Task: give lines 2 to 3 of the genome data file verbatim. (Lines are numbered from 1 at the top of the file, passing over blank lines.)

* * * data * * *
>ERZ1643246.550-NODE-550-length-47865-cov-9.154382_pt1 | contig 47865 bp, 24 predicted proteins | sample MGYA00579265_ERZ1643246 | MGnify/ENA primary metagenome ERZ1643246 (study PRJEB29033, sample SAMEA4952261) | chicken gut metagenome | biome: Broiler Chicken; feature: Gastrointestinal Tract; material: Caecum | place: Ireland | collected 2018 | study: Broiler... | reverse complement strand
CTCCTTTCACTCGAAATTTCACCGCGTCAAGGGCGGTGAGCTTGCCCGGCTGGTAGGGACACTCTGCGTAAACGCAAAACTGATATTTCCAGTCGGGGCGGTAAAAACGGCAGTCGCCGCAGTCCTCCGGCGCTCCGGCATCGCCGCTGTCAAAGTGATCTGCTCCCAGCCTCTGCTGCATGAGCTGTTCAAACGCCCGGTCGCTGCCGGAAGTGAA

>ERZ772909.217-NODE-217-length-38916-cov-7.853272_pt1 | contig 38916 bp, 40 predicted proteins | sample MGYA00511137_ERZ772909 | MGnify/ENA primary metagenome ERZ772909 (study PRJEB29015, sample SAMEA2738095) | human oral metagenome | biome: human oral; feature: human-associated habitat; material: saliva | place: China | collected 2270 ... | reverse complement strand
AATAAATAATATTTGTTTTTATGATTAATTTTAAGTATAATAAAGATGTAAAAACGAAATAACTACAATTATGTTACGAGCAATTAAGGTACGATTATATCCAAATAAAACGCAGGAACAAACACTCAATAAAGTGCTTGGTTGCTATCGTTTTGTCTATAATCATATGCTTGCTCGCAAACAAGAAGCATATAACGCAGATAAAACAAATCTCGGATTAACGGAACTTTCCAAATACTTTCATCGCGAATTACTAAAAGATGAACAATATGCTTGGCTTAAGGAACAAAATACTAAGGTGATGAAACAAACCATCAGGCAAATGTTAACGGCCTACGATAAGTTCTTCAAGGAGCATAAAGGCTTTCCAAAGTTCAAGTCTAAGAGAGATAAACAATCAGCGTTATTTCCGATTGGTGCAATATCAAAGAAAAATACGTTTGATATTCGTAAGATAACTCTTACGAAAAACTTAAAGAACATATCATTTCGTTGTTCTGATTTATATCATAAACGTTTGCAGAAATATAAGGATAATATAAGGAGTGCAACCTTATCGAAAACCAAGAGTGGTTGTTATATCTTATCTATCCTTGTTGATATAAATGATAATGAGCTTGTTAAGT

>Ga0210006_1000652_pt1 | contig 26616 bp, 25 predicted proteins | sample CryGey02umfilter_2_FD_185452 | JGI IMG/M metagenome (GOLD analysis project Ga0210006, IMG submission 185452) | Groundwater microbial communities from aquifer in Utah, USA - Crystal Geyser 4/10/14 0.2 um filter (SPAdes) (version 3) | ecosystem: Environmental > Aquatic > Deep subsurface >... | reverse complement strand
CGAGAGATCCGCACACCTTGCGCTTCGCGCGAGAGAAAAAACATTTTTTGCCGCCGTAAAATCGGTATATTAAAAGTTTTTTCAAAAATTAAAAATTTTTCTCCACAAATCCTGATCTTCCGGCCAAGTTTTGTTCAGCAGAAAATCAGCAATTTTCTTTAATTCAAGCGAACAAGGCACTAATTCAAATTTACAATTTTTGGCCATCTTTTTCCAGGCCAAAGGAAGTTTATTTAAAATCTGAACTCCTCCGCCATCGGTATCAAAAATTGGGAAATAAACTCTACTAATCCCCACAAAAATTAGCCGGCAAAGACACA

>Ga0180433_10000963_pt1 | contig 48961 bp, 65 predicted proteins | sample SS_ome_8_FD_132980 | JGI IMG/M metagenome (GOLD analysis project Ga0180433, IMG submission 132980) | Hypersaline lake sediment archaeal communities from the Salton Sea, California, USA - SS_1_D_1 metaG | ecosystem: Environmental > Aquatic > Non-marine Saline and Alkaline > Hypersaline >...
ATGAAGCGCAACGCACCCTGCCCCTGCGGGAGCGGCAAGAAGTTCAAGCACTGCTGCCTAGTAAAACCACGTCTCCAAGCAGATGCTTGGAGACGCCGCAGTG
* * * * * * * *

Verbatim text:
CTCCTTTCACTCGAAATTTCACCGCGTCAAGGGCGGTGAGCTTGCCCGGCTGGTAGGGACACTCTGCGTAAACGCAAAACTGATATTTCCAGTCGGGGCGGTAAAAACGGCAGTCGCCGCAGTCCTCCGGCGCTCCGGCATCGCCGCTGTCAAAGTGATCTGCTCCCAGCCTCTGCTGCATGAGCTGTTCAAACGCCCGGTCGCTGCCGGAAGTGAA

>ERZ772909.217-NODE-217-length-38916-cov-7.853272_pt1 | contig 38916 bp, 40 predicted proteins | sample MGYA00511137_ERZ772909 | MGnify/ENA primary metagenome ERZ772909 (study PRJEB29015, sample SAMEA2738095) | human oral metagenome | biome: human oral; feature: human-associated habitat; material: saliva | place: China | collected 2270 ... | reverse complement strand